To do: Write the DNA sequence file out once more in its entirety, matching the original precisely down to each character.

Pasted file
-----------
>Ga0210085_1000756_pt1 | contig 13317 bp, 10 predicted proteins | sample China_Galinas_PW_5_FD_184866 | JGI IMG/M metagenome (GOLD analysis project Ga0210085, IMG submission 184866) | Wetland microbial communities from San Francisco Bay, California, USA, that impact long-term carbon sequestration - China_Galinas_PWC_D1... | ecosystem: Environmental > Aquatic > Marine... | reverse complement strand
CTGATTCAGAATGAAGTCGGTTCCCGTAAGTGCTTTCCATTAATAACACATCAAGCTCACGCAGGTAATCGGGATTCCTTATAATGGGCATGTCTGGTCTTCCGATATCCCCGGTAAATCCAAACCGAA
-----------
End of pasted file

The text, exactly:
>Ga0210085_1000756_pt1 | contig 13317 bp, 10 predicted proteins | sample China_Galinas_PW_5_FD_184866 | JGI IMG/M metagenome (GOLD analysis project Ga0210085, IMG submission 184866) | Wetland microbial communities from San Francisco Bay, California, USA, that impact long-term carbon sequestration - China_Galinas_PWC_D1... | ecosystem: Environmental > Aquatic > Marine... | reverse complement strand
CTGATTCAGAATGAAGTCGGTTCCCGTAAGTGCTTTCCATTAATAACACATCAAGCTCACGCAGGTAATCGGGATTCCTTATAATGGGCATGTCTGGTCTTCCGATATCCCCGGTAAATCCAAACCGAA